Rural round-up

24/04/2020

Now we know what is important – Craig Wiggins:

What will become important is what has always been important.

Last month I wrote about all the things we could do coming up in the rural calendar and within five days the whole world changed and we were heading into lockdown.

There are no two ways about it, the world has changed and we might never again see the likes of what was deemed important before the covid-19 pandemic.

What seemed to be important in the world we were part of was the ideological lifestyles of the rich and famous or those who found themselves in a position of governance and what their opinions meant.  . . 

Meat plants back to near normal – Neal Wallace:

Meat processing throughput could be back at close to maximum on Tuesday when the country’s covid-19 response level drops to level three.

Final protocols are still to be confirmed but level three restrictions should enable meat processing to be close to full production, helping address the backlog of stock waiting to be killed, which has blown out to six weeks, Alliance livestock and shareholder services general manager Danny Hailes says.

At level three social distancing between workers drops from 2m, to 1m. . .

Pesticide usage in New Zealand well below compliance safety guidance:

A survey released today confirms that the Kiwi diet is safe and that any pesticide residues on food are extremely low, far below recommended safety levels.

The Ministry for Primary Industries released results of the Food Residues Survey Programme which tests for residues in plant-based foods. The survey collected 591 fruit and vegetable samples over two years and shows compliance of greater than 99.9%. The survey tests residues from commonly used agrichemicals: insecticides, fungicides, and herbicides.

“These results are unsurprising,” says Agcarm chief executive, Mark Ross. “Agcarm members work hard to satisfy the stringent requirements set by regulators. They also work with food chain partners to achieve the lowest possible residues in food.” . . .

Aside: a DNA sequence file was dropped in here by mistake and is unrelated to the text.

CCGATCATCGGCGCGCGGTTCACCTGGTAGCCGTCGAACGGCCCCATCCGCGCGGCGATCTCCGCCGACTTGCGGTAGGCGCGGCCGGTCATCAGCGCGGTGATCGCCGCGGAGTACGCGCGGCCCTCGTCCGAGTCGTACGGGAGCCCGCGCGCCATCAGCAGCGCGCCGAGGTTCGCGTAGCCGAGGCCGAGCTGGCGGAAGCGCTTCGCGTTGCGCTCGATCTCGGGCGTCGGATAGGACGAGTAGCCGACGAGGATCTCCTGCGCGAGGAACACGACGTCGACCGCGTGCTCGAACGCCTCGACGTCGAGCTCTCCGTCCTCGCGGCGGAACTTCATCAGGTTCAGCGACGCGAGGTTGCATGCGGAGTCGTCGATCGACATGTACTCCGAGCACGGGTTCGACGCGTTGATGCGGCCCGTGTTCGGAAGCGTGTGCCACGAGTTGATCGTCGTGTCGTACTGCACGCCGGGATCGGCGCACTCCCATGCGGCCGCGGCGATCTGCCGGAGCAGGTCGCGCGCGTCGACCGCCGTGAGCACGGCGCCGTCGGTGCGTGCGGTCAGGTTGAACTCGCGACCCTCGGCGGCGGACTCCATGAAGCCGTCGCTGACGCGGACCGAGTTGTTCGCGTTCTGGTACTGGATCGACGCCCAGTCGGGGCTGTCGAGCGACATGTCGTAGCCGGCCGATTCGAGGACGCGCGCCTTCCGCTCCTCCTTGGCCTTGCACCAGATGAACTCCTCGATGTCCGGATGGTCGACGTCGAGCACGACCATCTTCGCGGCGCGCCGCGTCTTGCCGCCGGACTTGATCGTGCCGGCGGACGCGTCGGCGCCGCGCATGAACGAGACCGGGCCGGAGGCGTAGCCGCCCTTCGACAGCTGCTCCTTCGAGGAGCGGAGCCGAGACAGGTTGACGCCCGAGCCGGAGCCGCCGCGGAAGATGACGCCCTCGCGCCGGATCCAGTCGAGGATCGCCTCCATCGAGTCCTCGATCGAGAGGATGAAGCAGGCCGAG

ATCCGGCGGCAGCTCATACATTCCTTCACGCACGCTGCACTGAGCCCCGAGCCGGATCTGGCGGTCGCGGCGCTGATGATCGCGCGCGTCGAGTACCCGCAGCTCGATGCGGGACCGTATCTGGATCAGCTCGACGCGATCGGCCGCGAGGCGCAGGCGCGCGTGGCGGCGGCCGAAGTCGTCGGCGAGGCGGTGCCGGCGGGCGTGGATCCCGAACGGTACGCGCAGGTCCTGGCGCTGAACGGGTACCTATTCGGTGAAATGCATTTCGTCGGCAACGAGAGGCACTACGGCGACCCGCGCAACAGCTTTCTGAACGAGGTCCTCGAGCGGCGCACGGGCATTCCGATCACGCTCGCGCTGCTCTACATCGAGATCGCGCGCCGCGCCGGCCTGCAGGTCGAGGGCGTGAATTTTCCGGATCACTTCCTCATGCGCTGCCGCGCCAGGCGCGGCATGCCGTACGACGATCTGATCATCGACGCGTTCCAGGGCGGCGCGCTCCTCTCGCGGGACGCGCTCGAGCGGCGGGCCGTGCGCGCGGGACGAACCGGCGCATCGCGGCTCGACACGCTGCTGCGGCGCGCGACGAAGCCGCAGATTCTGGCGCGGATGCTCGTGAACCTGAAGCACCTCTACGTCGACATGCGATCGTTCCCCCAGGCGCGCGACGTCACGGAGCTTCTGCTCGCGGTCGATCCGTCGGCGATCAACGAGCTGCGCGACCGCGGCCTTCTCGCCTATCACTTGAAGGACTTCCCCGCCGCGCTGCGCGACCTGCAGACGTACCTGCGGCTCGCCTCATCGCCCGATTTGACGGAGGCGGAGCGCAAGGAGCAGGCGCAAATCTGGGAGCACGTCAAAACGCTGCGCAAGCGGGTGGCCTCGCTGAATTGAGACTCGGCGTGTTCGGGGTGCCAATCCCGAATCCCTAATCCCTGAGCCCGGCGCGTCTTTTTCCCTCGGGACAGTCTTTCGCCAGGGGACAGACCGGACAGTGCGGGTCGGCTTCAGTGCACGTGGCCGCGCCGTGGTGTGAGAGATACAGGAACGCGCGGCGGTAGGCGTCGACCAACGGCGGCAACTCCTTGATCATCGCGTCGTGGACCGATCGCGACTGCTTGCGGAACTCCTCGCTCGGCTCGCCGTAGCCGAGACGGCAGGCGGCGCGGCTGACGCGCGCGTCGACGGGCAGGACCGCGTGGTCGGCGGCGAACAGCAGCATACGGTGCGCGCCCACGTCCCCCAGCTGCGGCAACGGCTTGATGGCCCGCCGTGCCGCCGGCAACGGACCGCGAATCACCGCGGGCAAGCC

Survey of rural decision makers 2019 survey out now:

The results of the fourth biennial Survey of Rural Decision Makers, run by scientists at Manaaki Whenua – Landcare Research, have now been released.

More than 3700 people responded to the survey during spring 2019. Respondents include both lifestyle and commercial farmers, foresters, and growers from Cape Reinga to Bluff.

A core set of questions remained similar to previous waves of the survey, to allow researchers to identify trends over time. In addition, new questions were added to reflect emerging issues in the primary sector such as farm-level biosecurity and climate change. . .

A2 Milk sales boost as consumers stock up

Speciality dairy company a2 Milk is getting a windfall boost to sales from the Covid-19 virus.

The company, which mostly sells infant formula, said revenue for the three months to 31 March was higher than expected with strong growth across all key regions, as households stocked up with its products notably in China and Australia.

“This primarily reflected the impact of changes in consumer purchase behaviour arising from the Covid-19 situation and included an increase in pantry stocking of our products particularly via online and reseller channels,” chief executive Geoffrey Babidge said. . .

Remote workers look to crash through grass ceiling – Gregor Heard:

RURAL leaders are hopeful the readjustments to work patterns caused by COVID-19 could lead to more senior level employment and business opportunities in country Australia.

The mainstream business community is now adapting to working from home and using video conferencing for communication, a system already widely used by those based in rural and regional areas to combat issues with isolation.